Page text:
Taenia Solium - Pork Tapeworm
The pork tapeworm, Taenia solium, is the most harmful tapeworm in humans. Taenia solium
infection is acquired either from human feces that contains Taenia solium eggs or from uncooked pork which
contains larval cysts. If larvae are ingested, they mature into adults in the small intestine. This infection type
is called taeniasis and is often asymptomatic. If eggs are ingested, the resulting disease is
cysticercosis. It gets its name from larval Taenia solium called cysticercus. Both
diseases are common in Africa, Asia, South America and Southern Europe. Taeniasis is rare in Muslim countries since
people there do not consume pork.
Taenia solium, as its Latin name suggests, uses pigs as intermediate hosts for its larval stage. A pig
gets infected with cysticercosis. If a human eats pork without cooking it, the dormant larva excysts in the bowel.
The larva matures into an adult tapeworm which absorbs nutrients from the passing food.
The flat body of an adult Taenia solium consists mostly of segments, proglottids. Pork tapeworm is
attached to the intestinal wall with its head, the scolex. Its head has four suckers and two rows of hooks. It has
a neck that produces the segments which grow bigger as they move towards the rectum. They absorb nutrients from the
surrounding food. Each segment produces eggs that remain inside it until the segment is passed out in the feces.
The segment is less than 1 cm long and 2 cm wide and contains up to 50000 eggs. Taenia solium grows up to
7 meters. A full grown pork tapeworm consists of 1000 segments and sheds six gravid proglottids per day. The
segments are detached from the tail. Out in the nature they can be accidentally eaten by pigs or humans.
Taeniasis diagnosis is made by an endoscopic examination or by finding segments (or eggs) from
the feces. Taeniasis is usually treated with niclosamide or endoscopic removal.
Microscopic tapeworm eggs are ingested by a human or pig due to poor hygiene. Tiny larvae called oncospheres
hatch in the small intestine. They penetrate the intestinal wall and enter the bloodstream. They travel to muscles
or other tissue such as the liver or the brain. Lastly, oncospheres transform into cysticerci and encyst. The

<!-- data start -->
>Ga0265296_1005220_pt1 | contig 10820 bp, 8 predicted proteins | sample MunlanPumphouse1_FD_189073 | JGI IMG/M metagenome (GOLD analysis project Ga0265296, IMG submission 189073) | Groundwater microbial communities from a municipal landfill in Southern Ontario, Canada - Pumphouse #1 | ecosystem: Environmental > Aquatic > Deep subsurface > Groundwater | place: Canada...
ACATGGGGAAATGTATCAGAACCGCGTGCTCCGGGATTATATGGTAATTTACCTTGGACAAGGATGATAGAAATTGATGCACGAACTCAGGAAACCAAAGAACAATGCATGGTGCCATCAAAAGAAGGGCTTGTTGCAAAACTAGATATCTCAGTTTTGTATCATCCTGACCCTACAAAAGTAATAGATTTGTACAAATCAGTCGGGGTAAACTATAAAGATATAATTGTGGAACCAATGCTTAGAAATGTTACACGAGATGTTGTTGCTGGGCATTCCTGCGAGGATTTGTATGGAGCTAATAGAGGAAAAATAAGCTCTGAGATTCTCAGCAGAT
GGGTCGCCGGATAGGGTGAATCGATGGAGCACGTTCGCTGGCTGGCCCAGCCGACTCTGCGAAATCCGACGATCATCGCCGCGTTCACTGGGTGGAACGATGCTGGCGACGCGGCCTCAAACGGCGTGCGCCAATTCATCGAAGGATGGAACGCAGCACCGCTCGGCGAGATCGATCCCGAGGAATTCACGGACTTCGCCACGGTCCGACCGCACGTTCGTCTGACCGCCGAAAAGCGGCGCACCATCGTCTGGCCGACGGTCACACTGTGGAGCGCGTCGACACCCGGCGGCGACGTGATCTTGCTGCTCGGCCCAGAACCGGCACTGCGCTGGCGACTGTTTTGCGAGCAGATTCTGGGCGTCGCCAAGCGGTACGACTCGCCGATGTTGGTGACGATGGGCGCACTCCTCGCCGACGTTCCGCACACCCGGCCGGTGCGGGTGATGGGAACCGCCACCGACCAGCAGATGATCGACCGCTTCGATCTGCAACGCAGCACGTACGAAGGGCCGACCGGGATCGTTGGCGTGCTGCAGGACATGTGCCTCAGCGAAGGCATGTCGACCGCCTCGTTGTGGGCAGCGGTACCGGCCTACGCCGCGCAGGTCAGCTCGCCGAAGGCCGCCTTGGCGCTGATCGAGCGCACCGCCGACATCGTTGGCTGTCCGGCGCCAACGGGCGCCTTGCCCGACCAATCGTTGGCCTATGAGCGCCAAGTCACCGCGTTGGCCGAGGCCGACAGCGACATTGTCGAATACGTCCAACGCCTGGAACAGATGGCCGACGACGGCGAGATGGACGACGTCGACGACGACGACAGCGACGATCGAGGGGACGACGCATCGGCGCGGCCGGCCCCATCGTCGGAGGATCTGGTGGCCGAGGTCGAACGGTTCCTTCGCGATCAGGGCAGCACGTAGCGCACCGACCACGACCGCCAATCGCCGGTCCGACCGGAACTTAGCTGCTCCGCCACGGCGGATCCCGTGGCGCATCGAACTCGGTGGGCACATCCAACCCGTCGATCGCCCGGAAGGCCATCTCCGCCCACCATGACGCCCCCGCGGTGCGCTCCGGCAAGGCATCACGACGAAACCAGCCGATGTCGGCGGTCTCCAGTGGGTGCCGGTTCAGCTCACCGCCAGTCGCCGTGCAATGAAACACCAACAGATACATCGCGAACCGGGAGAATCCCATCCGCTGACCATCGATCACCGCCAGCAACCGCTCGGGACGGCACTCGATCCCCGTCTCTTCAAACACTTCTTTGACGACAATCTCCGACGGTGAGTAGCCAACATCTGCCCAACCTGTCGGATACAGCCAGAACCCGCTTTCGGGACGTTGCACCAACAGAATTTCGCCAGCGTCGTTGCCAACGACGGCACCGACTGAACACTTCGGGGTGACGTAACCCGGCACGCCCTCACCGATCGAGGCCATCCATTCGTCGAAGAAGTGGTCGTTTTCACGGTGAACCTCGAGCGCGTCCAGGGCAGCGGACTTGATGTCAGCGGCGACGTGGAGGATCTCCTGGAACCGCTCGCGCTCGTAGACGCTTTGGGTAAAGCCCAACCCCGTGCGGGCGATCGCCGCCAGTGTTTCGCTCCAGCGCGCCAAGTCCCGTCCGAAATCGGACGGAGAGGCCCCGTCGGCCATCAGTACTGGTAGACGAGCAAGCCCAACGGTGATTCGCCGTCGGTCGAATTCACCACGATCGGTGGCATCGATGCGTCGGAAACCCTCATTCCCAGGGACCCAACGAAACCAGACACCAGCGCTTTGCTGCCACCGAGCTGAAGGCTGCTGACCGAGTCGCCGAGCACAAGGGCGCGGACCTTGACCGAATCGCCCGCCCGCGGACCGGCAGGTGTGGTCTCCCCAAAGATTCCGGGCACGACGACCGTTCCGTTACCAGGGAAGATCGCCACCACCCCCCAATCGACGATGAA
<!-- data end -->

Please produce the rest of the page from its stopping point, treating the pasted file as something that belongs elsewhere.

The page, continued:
smallest cysticerci are 0.5–1.5 cm long whereas the biggest forms are 20 cm long. About 60 % of patients with
cysticercosis have cysticerci in the central nervous system which is called neurocysticercosis.
Cysticerci molt into adults only in the intestine. Immune system does not recognize the cysts. They can live in the
tissue for many years without causing any symptoms. Eventually they get old and their shell structures start to
leak causing an inflammatory response. Common symptoms include: muscle spasms,
dizziness, headaches and seizures. Major cysticerci infections
can lead to a sudden death.
As the cysticerci die, the infected areas, lesions, shrink. The swelling goes down and symptoms start to go
away. The area of the organ where they sited will be covered with fibrosis. Vital functions of the organ may be
lost. If oncospheres travel to the eyes the developed cysticerci can float in the eye and cause disturbed or blurry
vision. Infection in the eyes can also cause swelling or detachment of the retina.
The definitive host, human, can get infected with the same tapeworm over and over again. This
autoinfection can occur in two ways. In some rare cases the mature segments dissolve too early
releasing the eggs. It can happen, if the large intestine is not working properly. This retro-peristalsis reverses
the direction of the stool and the gravid proglottids are carried back to the stomach. The larvae hatch and cause
cysticercosis. Another way to autoinfect oneself with cysticerci is to scratch the anus and then put fingers into
the mouth. This too requires that some microscopic eggs have been released from the segments before exiting the
body. Normally the segments stay intact in the colon.
Cysticercosis diagnosis is possible from Magnetic Resonance Imaging scans or X-rays. The cysts
resemble tumours so the diagnosis is not foolproof. Cysticercosis is generally treated with
albendazole in combination with anti-inflammatory drugs. Drug treatment is not necessary, if the cysticerci are
already dead. Surgical removal is possible, if the location of the cyst is known. All cases of cysticercosis are
not treated. The decision of whether or not to treat neurocysticercosis is based upon symptoms and the number of
cysticerci found in the brain. If only one is found, treatment is often not given.
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